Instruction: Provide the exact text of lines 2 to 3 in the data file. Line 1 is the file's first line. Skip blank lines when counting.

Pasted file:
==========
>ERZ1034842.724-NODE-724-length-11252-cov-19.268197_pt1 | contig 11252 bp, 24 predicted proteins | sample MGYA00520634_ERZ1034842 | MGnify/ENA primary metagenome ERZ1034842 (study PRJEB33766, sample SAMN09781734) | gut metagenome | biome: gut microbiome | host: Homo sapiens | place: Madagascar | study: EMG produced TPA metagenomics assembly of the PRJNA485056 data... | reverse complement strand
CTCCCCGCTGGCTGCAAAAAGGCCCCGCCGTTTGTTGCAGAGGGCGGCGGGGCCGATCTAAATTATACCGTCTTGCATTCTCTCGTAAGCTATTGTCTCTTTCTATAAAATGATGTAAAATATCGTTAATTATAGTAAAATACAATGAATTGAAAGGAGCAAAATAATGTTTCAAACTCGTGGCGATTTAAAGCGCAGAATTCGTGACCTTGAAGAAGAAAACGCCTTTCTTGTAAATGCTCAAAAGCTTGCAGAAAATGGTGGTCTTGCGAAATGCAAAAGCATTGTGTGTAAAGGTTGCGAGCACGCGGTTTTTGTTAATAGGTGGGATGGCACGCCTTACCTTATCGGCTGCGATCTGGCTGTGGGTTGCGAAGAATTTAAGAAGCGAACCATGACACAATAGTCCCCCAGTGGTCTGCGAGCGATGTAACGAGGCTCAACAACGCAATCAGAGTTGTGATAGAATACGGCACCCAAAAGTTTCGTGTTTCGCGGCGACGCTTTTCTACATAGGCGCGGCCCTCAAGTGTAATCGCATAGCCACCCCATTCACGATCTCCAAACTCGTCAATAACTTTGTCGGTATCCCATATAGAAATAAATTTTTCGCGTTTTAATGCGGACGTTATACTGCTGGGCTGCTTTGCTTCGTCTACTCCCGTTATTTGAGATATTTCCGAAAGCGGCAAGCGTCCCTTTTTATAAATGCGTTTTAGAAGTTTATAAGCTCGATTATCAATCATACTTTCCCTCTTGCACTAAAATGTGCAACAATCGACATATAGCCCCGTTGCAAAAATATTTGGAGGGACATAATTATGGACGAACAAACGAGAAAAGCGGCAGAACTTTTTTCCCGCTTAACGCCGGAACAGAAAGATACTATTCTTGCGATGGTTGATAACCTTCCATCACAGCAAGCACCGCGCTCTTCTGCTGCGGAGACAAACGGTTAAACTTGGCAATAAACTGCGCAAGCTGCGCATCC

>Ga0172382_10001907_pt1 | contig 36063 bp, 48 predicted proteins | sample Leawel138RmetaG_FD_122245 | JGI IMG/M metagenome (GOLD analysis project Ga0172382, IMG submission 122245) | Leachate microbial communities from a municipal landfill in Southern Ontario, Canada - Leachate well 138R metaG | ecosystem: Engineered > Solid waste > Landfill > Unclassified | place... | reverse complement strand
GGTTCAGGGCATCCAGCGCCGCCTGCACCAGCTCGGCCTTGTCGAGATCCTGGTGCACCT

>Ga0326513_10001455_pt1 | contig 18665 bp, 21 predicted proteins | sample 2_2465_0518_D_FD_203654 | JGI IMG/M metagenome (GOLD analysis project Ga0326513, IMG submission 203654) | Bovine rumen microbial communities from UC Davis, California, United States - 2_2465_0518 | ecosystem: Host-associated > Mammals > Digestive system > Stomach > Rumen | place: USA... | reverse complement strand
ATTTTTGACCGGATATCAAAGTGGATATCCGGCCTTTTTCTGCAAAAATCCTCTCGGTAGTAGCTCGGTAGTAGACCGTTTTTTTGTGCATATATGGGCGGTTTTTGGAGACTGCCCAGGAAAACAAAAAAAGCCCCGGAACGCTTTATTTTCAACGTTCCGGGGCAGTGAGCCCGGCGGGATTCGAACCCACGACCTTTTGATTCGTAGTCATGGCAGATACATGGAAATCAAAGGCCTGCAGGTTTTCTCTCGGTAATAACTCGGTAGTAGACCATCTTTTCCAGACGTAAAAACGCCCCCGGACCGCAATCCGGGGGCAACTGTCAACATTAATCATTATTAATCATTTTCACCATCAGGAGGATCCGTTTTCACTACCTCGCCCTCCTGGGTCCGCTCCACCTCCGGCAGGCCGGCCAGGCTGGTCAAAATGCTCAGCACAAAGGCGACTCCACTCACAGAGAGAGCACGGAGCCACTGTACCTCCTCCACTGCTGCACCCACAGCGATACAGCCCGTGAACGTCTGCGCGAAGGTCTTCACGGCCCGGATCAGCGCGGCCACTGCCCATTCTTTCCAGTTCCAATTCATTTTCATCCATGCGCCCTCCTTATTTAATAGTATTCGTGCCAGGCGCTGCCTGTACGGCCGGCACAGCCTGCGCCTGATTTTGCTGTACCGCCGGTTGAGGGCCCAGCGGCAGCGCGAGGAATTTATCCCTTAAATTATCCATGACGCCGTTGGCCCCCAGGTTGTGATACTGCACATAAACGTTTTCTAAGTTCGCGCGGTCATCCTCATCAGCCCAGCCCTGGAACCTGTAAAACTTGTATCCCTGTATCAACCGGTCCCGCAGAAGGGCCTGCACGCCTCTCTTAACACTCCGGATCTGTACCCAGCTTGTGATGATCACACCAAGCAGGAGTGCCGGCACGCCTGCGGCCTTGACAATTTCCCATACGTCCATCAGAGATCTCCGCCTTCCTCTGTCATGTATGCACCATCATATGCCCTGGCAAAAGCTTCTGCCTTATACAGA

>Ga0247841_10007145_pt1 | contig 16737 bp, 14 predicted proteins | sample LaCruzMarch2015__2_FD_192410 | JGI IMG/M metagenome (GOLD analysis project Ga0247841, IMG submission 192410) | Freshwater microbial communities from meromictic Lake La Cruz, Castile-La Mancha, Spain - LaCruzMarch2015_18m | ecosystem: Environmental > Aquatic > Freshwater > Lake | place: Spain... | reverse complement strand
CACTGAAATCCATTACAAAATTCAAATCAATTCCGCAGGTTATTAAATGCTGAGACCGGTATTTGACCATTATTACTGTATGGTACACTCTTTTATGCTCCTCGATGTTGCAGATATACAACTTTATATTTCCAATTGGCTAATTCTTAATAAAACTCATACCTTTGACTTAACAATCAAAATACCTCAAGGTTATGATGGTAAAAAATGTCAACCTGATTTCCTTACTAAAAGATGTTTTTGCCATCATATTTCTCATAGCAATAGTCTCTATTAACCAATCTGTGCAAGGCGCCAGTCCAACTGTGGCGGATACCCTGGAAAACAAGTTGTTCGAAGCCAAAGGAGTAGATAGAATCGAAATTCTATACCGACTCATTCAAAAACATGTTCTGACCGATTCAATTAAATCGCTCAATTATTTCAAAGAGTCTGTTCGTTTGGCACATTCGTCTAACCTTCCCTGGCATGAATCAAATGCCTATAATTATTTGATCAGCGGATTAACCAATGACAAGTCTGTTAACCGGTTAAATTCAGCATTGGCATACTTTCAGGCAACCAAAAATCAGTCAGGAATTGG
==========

CTCCCCGCTGGCTGCAAAAAGGCCCCGCCGTTTGTTGCAGAGGGCGGCGGGGCCGATCTAAATTATACCGTCTTGCATTCTCTCGTAAGCTATTGTCTCTTTCTATAAAATGATGTAAAATATCGTTAATTATAGTAAAATACAATGAATTGAAAGGAGCAAAATAATGTTTCAAACTCGTGGCGATTTAAAGCGCAGAATTCGTGACCTTGAAGAAGAAAACGCCTTTCTTGTAAATGCTCAAAAGCTTGCAGAAAATGGTGGTCTTGCGAAATGCAAAAGCATTGTGTGTAAAGGTTGCGAGCACGCGGTTTTTGTTAATAGGTGGGATGGCACGCCTTACCTTATCGGCTGCGATCTGGCTGTGGGTTGCGAAGAATTTAAGAAGCGAACCATGACACAATAGTCCCCCAGTGGTCTGCGAGCGATGTAACGAGGCTCAACAACGCAATCAGAGTTGTGATAGAATACGGCACCCAAAAGTTTCGTGTTTCGCGGCGACGCTTTTCTACATAGGCGCGGCCCTCAAGTGTAATCGCATAGCCACCCCATTCACGATCTCCAAACTCGTCAATAACTTTGTCGGTATCCCATATAGAAATAAATTTTTCGCGTTTTAATGCGGACGTTATACTGCTGGGCTGCTTTGCTTCGTCTACTCCCGTTATTTGAGATATTTCCGAAAGCGGCAAGCGTCCCTTTTTATAAATGCGTTTTAGAAGTTTATAAGCTCGATTATCAATCATACTTTCCCTCTTGCACTAAAATGTGCAACAATCGACATATAGCCCCGTTGCAAAAATATTTGGAGGGACATAATTATGGACGAACAAACGAGAAAAGCGGCAGAACTTTTTTCCCGCTTAACGCCGGAACAGAAAGATACTATTCTTGCGATGGTTGATAACCTTCCATCACAGCAAGCACCGCGCTCTTCTGCTGCGGAGACAAACGGTTAAACTTGGCAATAAACTGCGCAAGCTGCGCATCC

>Ga0172382_10001907_pt1 | contig 36063 bp, 48 predicted proteins | sample Leawel138RmetaG_FD_122245 | JGI IMG/M metagenome (GOLD analysis project Ga0172382, IMG submission 122245) | Leachate microbial communities from a municipal landfill in Southern Ontario, Canada - Leachate well 138R metaG | ecosystem: Engineered > Solid waste > Landfill > Unclassified | place... | reverse complement strand